The archetypal populist radical right voter is usually thought of as being male, with female voters less likely to back these parties in elections. But many of these parties have nevertheless drawn on a substantial share of support from women. Outlining results from a recent study, Niels Spierings writes that although there is a gender gap in support for […]
Is the EU in danger of collapse following the UK’s decision to leave? Miguel Angel Lara Otaola writes that Brexit represents a key challenge for Europe’s post-war system of open markets, cooperation between nations, stability, and peace. He argues that both the UK and the rest of the EU will need to be constructive in their negotiations if they […]
The response to the Dieudonné affair in France risks demonising French minority groups in the name of tolerance
The French comedian Dieudonné M’Bala M’Bala has caused controversy in France over the alleged anti-Semitism of his performances. Paul A. Silverstein writes on the wider issues related to anti-Semitism in French society, and why Dieudonné has proved so controversial. He argues that while Dieudonné’s supporters deny the accusations of anti-Semitism, they feed into a broader social and institutional context that […]
Support for the Front National in France has risen in recent months, with some polls suggesting that the party might receive the highest share of the national vote in next year’s European Parliament elections. Aurélien Mondon writes that while the Front National has attempted to reshape its image as a normal, mainstream part of the French party system, it still […]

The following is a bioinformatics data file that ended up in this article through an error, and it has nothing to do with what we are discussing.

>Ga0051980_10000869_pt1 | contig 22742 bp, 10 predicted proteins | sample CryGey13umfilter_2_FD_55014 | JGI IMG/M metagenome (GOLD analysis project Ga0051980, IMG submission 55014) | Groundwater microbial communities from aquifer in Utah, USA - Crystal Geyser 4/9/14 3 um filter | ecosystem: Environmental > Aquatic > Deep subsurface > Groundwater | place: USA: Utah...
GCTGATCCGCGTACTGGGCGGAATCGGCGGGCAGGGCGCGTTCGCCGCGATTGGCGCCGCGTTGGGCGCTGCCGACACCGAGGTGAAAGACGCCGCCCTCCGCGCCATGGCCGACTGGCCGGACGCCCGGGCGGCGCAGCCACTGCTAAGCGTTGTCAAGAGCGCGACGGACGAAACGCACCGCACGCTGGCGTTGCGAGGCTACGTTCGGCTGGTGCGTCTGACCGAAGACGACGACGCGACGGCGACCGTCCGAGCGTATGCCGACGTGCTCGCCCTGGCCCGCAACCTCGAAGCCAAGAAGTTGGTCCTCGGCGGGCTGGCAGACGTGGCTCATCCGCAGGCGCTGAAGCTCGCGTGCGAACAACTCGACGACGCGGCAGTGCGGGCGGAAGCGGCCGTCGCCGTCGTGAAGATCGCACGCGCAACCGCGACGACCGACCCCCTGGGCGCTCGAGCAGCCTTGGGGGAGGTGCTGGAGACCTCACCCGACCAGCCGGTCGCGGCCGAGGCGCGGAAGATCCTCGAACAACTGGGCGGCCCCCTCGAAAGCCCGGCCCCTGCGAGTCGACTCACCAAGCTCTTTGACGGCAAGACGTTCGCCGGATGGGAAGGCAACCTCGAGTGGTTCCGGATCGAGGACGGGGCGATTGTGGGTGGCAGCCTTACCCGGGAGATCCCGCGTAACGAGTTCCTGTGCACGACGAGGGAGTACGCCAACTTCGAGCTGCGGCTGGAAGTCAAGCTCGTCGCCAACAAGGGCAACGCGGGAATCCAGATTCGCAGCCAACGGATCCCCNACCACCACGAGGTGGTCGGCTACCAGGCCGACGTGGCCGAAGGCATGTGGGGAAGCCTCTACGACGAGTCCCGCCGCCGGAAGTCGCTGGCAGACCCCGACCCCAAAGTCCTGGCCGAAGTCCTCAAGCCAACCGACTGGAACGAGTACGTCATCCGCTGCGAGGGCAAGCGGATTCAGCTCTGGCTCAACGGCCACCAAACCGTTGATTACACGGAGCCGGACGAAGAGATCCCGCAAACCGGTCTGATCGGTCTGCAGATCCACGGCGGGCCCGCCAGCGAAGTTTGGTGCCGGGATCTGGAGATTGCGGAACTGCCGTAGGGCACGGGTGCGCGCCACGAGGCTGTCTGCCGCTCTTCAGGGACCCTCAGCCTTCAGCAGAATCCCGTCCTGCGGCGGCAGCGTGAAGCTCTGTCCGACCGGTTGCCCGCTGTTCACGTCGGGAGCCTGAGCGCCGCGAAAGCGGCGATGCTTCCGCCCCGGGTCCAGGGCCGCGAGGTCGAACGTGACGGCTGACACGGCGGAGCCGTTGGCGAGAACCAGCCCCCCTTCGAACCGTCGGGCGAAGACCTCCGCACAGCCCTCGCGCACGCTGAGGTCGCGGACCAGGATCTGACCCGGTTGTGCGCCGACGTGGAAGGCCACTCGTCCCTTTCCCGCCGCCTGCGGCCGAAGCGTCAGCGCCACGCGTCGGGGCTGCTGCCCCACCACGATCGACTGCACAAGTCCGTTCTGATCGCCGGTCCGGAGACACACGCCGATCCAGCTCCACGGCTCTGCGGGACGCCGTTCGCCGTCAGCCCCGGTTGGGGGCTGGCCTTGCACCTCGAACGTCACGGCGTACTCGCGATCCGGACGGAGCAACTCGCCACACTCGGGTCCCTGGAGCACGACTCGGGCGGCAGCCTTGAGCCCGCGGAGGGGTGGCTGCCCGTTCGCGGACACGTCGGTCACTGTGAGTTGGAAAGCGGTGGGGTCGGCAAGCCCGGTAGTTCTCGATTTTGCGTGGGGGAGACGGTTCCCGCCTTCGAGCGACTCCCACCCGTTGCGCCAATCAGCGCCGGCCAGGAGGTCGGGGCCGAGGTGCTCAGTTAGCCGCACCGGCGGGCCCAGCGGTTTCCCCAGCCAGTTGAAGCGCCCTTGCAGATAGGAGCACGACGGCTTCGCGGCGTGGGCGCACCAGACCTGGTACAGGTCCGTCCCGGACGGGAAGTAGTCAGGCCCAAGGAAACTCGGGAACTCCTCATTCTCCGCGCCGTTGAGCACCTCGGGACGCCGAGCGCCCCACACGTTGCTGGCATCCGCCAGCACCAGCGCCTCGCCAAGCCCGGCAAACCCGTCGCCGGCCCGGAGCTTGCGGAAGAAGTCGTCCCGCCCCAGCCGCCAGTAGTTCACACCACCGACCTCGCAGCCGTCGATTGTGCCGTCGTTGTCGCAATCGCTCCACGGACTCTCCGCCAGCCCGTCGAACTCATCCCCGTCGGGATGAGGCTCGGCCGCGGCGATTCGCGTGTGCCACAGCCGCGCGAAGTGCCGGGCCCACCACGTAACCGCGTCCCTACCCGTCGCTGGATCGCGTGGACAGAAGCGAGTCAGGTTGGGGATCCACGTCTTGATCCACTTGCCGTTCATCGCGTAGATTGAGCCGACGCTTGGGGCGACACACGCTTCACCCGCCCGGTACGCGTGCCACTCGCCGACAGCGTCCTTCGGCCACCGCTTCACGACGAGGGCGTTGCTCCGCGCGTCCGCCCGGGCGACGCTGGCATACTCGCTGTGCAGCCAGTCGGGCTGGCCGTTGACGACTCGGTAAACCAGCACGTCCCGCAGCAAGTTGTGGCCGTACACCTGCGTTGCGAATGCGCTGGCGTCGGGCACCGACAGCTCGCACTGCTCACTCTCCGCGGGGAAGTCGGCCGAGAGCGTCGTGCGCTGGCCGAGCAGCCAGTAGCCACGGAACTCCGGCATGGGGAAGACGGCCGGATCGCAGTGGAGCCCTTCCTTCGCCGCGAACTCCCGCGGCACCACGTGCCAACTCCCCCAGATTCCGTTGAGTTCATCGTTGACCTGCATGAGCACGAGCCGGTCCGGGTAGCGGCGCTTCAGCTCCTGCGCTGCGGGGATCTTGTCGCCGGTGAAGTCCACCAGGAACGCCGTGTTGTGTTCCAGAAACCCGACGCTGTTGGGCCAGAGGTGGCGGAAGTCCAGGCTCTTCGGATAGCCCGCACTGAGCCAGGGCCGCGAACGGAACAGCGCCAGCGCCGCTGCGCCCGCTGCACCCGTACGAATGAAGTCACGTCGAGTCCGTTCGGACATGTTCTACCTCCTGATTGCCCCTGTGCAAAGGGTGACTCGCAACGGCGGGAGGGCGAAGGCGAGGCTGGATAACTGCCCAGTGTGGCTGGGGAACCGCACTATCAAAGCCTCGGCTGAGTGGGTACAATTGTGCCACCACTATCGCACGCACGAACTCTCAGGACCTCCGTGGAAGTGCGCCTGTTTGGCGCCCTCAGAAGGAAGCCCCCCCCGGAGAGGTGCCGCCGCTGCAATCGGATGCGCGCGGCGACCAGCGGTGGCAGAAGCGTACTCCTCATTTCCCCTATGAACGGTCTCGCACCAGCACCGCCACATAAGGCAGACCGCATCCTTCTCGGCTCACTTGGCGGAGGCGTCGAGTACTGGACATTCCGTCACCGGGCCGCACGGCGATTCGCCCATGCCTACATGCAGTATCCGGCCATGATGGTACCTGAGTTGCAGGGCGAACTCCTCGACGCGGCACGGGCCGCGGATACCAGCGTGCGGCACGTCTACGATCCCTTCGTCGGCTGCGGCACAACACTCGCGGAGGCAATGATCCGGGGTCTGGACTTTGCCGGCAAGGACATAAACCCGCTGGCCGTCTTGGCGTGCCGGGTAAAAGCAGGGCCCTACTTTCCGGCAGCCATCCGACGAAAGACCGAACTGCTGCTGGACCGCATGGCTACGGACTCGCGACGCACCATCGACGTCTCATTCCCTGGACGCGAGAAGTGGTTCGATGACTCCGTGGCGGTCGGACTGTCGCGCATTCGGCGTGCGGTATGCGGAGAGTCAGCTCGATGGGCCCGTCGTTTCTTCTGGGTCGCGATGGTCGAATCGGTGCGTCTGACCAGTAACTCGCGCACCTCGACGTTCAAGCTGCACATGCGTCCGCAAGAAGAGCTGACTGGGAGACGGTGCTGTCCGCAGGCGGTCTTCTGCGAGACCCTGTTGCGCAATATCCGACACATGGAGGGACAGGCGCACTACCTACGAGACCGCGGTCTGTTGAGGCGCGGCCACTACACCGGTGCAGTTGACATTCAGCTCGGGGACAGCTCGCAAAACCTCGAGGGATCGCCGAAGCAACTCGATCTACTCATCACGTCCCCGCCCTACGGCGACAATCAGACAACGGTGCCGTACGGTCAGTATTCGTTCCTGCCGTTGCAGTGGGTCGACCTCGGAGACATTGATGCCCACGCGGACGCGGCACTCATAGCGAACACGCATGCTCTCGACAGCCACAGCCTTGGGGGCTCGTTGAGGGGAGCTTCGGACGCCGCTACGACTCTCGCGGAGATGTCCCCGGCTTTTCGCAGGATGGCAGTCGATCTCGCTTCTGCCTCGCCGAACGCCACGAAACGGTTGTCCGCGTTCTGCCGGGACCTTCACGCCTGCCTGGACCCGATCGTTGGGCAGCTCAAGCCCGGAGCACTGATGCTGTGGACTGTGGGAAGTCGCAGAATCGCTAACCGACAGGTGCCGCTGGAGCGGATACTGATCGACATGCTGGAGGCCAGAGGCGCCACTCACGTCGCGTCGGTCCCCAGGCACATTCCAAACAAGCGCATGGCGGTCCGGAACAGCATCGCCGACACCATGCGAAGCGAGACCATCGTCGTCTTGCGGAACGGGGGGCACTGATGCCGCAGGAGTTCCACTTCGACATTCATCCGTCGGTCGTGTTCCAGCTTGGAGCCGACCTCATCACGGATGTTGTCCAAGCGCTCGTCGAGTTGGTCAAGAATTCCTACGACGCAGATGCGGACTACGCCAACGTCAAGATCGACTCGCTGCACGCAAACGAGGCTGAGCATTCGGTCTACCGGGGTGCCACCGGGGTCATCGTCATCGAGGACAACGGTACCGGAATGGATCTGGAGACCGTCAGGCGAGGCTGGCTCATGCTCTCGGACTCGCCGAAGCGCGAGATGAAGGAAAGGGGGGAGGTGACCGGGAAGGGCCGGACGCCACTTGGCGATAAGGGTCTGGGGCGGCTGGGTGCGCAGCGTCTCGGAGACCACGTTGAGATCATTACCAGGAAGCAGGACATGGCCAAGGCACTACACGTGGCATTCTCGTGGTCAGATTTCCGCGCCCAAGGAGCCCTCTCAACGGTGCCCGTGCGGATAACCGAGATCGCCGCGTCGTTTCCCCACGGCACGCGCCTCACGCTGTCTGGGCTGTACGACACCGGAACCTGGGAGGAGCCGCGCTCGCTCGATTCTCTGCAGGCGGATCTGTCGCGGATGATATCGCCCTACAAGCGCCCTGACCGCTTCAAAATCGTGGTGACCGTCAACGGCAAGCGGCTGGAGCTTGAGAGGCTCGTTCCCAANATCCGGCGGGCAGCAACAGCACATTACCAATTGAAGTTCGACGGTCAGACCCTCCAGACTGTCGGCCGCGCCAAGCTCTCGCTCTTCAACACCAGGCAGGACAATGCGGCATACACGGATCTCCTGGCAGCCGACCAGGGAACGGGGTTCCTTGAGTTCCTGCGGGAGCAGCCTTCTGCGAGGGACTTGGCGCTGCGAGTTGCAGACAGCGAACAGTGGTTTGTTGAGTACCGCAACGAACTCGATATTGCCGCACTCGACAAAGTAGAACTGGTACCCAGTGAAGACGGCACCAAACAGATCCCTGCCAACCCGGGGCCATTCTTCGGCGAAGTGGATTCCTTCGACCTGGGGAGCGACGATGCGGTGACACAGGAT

States with a history of undemocratic regimes in the 20th century are more likely to repress racist movements.
Why do some liberal democracies repress racist associations, while others tolerate their existence? Erik Bleich outlines the results of a study into the different factors that affect a state’s response to racist political parties and movements. He finds that the most significant predisposing factor to states placing restrictions on racist associations is a history of undemocratic regimes in the 20th […]
Few people today would admit to being racist, or to making assumptions about individuals based on their skin colour, gender, or social class. In this book, Geoffrey Beattie asks if prejudice is still a major part of our everyday lives. Beattie suggests that implicit biases based around race are not just found in small sections of society, but that they also […]
The rise of the Golden Dawn and extremism in Greece can be seen as part of a broader phenomenon of a culture of intolerance, which is maintained and perpetuated through the Greek education system.
During the past month, Greece has seen a spate of incidents involving racist violence, as well as terrorist attacks targeting economic institutions. Daphne Halikiopoulou and Sofia Vasilopoulou argue that these incidents reflect not only the rise of the extreme-right in the country, typified by the Golden Dawn party, but the rise of extremism more generally. The extreme-right in Greece provides an avenue of […]
Preventing racism at Euro 2012 is not just the responsibility of Poland and the Ukraine. UEFA must take a harder line.
Hosted by Poland and the Ukraine, the lead up to the Euro 2012 football competition has been fraught with concerns about racism. Daniel Burdsey argues that the organising body, the Union of European Football Associations (UEFA) must do more to show that it will not tolerate racism, both on and off the field. After a domestic Premier League season that […]
Why is the discourse of extreme right parties so hard to characterize? Mapping Extreme Right Ideology proposes a new model of extreme right politics based on expressions of negative identity and authoritarianism. The model is comprehensively tested across 17 European political systems and 25 parties, using a textual analysis of party manifestos and press releases, a mass survey of voters, and interviews with leaders. Matthew […]